"Nothing happens overnight, and at times you may begin to think, 'What is the point?' But if you just trust your process and continue to make work, then opportunities will come your way from places you probably didn't know existed."
It's a cliche because it's true: you make your best work when you're truly engaged with a project on a personal level. So illustrator Alicia Perkins advises you: "find what you are passionate about – something that makes you get excited to do a brief for it. Personally, my best work was on stuff I was interested in, even if it was just a movie I loved. You'll do plenty of work just for money, but the pieces you are inspired by will be what people remember you for because they will grab their attention."
We largely live in a digital world. But your creative outlook will be limited if you only work digitally, believes fine art photographer Chester Forman.
"An important practice as a photographer is to make physical things," he notes. "With a modern photography workflow, it's too easy to retain all of your work on a computer screen and never appreciate the materiality of your work. Producing prints, zines and books are some of my favourite ways to evaluate my photographs in relation to each other and determine the next steps for a project."
Everyone suffers from imposter syndrome, even the world's most successful creatives. That can lead us to try to please everyone and be all things to all people. But ultimately, that won't get you anywhere in your career.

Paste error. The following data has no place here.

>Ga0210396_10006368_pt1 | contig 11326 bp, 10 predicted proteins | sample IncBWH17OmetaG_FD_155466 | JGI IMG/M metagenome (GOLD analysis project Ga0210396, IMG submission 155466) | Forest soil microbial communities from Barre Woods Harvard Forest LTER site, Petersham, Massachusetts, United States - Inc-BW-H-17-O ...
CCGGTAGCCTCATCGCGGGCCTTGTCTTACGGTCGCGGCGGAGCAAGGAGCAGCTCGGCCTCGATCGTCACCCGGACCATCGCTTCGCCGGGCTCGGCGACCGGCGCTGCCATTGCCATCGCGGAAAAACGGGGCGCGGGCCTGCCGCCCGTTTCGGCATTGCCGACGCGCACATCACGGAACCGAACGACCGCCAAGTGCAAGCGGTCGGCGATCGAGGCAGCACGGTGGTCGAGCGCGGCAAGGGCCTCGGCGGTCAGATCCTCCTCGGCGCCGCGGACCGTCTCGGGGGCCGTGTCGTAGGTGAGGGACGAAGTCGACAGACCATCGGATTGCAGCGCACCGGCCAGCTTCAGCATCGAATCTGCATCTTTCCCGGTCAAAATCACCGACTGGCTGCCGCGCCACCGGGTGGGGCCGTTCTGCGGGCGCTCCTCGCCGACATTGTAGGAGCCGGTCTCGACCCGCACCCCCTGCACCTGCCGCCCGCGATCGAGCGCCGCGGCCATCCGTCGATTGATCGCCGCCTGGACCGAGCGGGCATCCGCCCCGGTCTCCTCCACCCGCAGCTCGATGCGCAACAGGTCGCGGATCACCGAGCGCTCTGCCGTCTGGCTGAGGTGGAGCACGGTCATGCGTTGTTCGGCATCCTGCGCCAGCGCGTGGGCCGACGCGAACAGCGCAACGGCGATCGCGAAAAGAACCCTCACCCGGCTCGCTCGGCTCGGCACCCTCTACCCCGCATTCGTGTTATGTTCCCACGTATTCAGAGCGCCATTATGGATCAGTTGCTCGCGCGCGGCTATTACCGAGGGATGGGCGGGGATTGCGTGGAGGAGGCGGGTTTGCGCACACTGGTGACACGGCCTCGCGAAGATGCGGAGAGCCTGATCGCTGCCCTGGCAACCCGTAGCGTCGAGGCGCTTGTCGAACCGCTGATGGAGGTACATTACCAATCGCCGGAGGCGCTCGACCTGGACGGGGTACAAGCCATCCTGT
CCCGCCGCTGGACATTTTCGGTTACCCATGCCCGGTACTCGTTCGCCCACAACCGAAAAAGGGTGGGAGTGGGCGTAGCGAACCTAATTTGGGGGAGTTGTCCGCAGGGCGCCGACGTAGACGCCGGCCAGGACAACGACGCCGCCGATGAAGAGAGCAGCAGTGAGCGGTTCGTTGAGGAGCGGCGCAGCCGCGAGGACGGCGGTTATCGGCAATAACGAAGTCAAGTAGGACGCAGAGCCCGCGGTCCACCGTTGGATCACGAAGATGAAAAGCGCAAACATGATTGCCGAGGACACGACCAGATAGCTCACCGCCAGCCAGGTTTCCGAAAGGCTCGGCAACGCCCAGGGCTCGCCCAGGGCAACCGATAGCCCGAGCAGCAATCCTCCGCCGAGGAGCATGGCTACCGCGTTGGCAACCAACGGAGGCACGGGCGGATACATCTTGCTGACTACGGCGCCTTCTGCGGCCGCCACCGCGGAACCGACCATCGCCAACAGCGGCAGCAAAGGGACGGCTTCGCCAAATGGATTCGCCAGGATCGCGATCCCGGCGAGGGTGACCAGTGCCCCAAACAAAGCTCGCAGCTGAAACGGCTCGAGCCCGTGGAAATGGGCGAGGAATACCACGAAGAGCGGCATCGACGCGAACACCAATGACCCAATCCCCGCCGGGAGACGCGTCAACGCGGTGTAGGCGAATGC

Instead, advises illustrator and designer Chloe Watts: "Believe in yourself and your work. In education, it can be easy to outsource this belief to your tutors, but as a practitioner, you need to have that confidence come from within you. I'd also say to make as many connections as possible and build your own creative network."
Art director and fashion illustrator Thomas David Cornwell couldn't agree more. "Stay true to yourself," he advises. "Don't create art that everyone will like or is perfect because it's impossible. Someone will always find fault or dislike something you've created.
"I've constantly been told my ideas are inappropriate," he adds. "And because I include taboo topics, some look down on my art. They might say it's not realistic enough, it's too sexual, and question why it always has to be gay. But who cares? It's art. Be unapologetically you, and stop asking for permission or an excuse to do something. If you want to, do it.
"Because if you search for approval, you'll be wasting your time. Have fun, be expressive and create whatever your heart desires, no matter who tells you not to. To all my teachers, classmates and those along the way who told me my ideas were too much and too queer – thank you for telling me not to because you only made me want to do it more."